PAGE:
4) My favorite of the old inns, White Gables was built by the Peake Family somewhere between the 1830's and early 1850's. In the early 1900's, Sara Woodruff developed a fondness for the near 65 year old house located on the corner of Richardson Ave and Palmetto Street. What happened next gave birth to her distinguished story and White Gables fame. Both fascinating and amusing, it is a story unlike any other in Summerville history. More pictures.
5) Middleton Place on the Ashley was settled in the late 17th century with its main family residence constructed in 1705. The estate encompasses America's oldest landscaped gardens called "the most important and most interesting garden in America." The Gardens were started by Henry Middleton in 1741. In 1952, Middleton Place began welcoming visitors to its gardens year-round. Every year Middleton Place host the finale of the Spoleto Festival. In the spring from April to May, on Wednesday, you can enjoy the gardens and sample old and new world wines at the Wine Stroll...More pictures.
6) Arriving and departing guests of the Pine Forest Inn passed through these decorative columns for forty years, beginning in 1891. The inn was world renown and visited by many celebrities, a showcase among Southern inns. It was advertised as being "situated on the outskirts of one of the prettiest villages in the Southland." The columns are all that is left of the Pine Forest Inn.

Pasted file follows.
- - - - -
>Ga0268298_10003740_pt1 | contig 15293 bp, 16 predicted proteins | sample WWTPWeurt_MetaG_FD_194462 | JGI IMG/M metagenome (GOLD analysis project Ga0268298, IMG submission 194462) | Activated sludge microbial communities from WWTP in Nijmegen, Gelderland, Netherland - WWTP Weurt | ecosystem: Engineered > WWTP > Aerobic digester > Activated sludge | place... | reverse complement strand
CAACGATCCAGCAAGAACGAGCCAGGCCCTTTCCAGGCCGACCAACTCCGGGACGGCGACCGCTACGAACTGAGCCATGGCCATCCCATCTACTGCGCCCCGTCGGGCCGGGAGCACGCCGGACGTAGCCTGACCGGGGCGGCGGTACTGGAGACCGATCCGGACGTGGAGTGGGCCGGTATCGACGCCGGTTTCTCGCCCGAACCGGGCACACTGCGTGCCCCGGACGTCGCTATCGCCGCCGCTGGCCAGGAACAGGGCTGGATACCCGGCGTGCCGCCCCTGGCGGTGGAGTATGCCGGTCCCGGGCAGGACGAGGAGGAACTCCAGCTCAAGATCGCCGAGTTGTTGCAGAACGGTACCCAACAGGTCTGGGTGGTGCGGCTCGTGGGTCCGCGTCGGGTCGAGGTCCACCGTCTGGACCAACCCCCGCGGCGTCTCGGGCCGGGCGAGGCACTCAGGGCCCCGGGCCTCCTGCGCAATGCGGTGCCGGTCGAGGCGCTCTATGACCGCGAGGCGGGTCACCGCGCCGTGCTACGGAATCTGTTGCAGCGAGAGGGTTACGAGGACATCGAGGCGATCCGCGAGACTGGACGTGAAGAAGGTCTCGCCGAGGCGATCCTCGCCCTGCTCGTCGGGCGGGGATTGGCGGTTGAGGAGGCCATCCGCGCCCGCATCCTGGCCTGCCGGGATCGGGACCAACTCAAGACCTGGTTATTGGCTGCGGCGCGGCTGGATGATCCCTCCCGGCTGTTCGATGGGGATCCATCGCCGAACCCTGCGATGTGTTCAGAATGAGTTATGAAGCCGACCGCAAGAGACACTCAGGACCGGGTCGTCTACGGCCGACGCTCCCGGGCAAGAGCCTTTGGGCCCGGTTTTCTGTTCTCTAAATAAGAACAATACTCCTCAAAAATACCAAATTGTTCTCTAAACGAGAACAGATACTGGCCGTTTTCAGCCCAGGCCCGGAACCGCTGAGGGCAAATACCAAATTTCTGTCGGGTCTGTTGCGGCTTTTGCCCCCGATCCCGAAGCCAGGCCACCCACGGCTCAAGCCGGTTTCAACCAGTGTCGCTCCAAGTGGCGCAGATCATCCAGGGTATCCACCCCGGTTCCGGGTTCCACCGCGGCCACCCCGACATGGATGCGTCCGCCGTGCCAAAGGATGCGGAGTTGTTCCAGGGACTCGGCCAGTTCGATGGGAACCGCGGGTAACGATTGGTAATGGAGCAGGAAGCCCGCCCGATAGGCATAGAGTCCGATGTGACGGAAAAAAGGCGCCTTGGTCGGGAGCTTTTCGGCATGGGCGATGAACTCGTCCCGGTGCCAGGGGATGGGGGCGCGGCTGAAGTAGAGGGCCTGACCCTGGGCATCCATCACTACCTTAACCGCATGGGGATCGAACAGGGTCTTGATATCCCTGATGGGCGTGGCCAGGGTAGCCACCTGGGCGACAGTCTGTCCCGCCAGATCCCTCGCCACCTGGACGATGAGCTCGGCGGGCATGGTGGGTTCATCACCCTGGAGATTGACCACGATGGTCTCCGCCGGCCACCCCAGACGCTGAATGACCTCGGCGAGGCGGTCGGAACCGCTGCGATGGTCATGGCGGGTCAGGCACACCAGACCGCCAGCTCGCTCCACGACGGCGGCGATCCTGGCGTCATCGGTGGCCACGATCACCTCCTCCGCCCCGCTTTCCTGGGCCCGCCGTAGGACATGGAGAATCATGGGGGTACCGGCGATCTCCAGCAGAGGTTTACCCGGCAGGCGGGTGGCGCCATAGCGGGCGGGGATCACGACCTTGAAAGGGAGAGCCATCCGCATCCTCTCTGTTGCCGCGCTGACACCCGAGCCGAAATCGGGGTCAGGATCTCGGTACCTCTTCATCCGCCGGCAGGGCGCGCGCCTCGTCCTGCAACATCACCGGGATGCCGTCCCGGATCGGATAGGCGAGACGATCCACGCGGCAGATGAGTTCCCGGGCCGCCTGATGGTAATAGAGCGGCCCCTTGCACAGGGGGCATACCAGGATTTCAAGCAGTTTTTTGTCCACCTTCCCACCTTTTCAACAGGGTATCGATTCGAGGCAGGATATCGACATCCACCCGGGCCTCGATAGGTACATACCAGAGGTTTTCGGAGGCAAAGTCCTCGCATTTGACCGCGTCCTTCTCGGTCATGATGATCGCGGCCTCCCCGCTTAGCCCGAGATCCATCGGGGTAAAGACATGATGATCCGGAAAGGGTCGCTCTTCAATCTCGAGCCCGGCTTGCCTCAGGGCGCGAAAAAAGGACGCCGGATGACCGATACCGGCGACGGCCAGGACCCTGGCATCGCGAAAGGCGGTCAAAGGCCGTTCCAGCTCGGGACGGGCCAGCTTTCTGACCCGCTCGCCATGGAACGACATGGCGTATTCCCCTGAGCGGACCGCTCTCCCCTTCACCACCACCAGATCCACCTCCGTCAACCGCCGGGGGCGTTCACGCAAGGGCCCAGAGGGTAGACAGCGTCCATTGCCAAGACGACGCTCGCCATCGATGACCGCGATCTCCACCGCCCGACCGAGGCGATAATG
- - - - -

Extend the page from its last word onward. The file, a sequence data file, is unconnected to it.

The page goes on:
7) In 1938 Elizabeth Arden bought a summer home in Summerville South Carolina. The house is located at 208 Sumter Ave. It was built in 1891 for Mr. Samuel Lord, a Charleston attorney. The house was built by A. J. Baird, the man who also constructed the Pine Forest Inn. The house is still standing, but the inn was torn down. Elizabeth Arden sold the house in 1954. It had 15 rooms with 12 foot ceiling.
8) The Canada Geese on Hutchinson Square is part of The Birds in Residence Downtown Summerville Project--a collaborative effort by Summerville DREAM, Sculpture in the South, and the Audubon Center at Francis Beidler Forest. The B.I.R.D.S. are located throughout Downtown Summerville for you to search out. Maps are available to assist you.
9) Bell Tower next to Town Hall in Downtown Summerville at sunset. I took this picture during a Third Thursday--Summerville's monthly party. Things to see and do around town.